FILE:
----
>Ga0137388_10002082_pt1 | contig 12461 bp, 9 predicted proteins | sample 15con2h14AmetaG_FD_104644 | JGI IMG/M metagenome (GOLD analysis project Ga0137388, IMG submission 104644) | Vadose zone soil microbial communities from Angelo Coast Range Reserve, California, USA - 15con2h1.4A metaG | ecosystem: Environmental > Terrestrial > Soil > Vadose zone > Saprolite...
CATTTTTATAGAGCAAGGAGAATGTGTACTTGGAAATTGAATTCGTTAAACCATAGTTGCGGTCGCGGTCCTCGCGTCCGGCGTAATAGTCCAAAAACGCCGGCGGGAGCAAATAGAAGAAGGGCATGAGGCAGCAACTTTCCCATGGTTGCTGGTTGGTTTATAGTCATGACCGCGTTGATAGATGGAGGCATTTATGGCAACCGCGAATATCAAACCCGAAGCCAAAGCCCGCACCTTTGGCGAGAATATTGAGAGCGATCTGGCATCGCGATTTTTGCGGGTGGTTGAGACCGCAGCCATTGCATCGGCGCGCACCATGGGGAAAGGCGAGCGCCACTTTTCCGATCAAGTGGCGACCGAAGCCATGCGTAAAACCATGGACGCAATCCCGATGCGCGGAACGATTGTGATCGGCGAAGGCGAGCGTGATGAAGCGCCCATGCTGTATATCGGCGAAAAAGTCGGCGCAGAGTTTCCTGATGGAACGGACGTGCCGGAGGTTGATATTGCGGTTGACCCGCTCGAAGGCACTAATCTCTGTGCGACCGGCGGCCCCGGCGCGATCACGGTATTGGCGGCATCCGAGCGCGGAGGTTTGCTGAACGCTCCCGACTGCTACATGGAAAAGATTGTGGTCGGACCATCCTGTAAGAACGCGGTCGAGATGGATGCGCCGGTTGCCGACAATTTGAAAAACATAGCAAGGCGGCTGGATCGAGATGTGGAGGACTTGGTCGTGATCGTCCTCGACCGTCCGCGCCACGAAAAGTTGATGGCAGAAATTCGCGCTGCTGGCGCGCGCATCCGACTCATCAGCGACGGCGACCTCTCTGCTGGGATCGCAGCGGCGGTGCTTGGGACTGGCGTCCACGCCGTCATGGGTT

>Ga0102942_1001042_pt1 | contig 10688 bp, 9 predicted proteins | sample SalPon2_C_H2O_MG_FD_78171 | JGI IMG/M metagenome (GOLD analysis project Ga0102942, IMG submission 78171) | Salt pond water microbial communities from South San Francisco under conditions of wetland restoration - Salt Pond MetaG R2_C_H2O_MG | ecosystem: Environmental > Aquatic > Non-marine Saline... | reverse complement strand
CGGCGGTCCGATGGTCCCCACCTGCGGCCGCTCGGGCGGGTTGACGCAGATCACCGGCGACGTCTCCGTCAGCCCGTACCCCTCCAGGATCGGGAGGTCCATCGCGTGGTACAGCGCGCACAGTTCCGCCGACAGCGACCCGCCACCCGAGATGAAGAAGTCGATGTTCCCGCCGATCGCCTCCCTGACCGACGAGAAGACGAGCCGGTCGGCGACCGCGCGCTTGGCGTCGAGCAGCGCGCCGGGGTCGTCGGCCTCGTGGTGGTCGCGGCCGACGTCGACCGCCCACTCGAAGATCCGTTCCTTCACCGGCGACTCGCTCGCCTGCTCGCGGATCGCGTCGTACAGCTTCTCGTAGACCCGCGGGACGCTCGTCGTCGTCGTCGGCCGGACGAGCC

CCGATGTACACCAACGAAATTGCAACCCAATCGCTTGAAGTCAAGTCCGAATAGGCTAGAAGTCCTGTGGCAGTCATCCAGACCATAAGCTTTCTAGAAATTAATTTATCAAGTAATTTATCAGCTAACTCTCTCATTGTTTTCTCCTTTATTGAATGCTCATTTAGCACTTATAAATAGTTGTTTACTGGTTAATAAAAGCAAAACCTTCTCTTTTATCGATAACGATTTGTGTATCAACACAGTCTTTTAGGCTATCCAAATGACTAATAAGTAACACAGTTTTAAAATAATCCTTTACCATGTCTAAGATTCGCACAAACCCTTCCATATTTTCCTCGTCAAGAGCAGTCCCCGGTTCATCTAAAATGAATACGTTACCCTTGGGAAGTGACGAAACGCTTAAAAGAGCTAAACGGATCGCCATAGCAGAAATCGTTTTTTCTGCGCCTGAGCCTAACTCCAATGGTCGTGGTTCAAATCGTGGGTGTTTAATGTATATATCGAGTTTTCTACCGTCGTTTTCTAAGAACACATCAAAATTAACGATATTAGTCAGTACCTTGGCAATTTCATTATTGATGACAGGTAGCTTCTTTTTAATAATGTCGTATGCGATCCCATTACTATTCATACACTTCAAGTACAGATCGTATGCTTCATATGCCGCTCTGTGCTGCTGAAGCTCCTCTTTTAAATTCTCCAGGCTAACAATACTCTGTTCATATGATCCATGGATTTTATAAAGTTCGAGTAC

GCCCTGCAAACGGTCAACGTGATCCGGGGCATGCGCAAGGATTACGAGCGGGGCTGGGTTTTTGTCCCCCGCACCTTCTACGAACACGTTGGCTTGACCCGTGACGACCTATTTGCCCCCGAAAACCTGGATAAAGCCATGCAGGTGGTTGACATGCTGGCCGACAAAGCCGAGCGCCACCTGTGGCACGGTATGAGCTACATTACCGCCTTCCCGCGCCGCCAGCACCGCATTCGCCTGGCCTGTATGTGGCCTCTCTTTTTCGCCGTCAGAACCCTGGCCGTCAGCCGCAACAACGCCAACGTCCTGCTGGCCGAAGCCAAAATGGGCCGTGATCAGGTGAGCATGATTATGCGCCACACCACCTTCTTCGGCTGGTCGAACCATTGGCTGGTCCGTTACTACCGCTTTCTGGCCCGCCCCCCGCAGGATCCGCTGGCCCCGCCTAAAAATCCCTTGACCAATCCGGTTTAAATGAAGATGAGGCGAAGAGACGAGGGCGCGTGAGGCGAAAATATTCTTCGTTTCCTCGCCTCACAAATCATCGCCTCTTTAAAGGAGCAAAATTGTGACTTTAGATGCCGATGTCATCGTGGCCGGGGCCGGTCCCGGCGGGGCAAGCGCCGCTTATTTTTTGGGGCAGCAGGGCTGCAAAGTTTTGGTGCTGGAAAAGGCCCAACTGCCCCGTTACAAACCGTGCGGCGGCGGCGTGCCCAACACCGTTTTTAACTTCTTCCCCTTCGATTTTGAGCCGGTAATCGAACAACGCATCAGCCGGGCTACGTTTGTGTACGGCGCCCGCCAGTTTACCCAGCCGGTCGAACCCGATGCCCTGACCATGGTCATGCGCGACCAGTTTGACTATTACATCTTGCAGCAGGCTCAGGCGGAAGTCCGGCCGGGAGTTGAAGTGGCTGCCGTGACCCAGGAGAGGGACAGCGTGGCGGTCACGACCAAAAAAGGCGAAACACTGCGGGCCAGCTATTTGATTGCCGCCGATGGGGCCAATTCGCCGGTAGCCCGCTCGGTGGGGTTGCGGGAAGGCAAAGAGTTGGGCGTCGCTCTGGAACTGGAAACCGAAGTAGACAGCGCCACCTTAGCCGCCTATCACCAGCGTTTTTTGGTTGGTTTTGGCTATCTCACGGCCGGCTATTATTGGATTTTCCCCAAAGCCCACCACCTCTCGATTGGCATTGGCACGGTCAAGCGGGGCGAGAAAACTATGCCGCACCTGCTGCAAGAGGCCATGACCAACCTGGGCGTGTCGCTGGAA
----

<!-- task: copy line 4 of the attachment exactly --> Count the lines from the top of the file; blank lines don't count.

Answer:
CGGCGGTCCGATGGTCCCCACCTGCGGCCGCTCGGGCGGGTTGACGCAGATCACCGGCGACGTCTCCGTCAGCCCGTACCCCTCCAGGATCGGGAGGTCCATCGCGTGGTACAGCGCGCACAGTTCCGCCGACAGCGACCCGCCACCCGAGATGAAGAAGTCGATGTTCCCGCCGATCGCCTCCCTGACCGACGAGAAGACGAGCCGGTCGGCGACCGCGCGCTTGGCGTCGAGCAGCGCGCCGGGGTCGTCGGCCTCGTGGTGGTCGCGGCCGACGTCGACCGCCCACTCGAAGATCCGTTCCTTCACCGGCGACTCGCTCGCCTGCTCGCGGATCGCGTCGTACAGCTTCTCGTAGACCCGCGGGACGCTCGTCGTCGTCGTCGGCCGGACGAGCC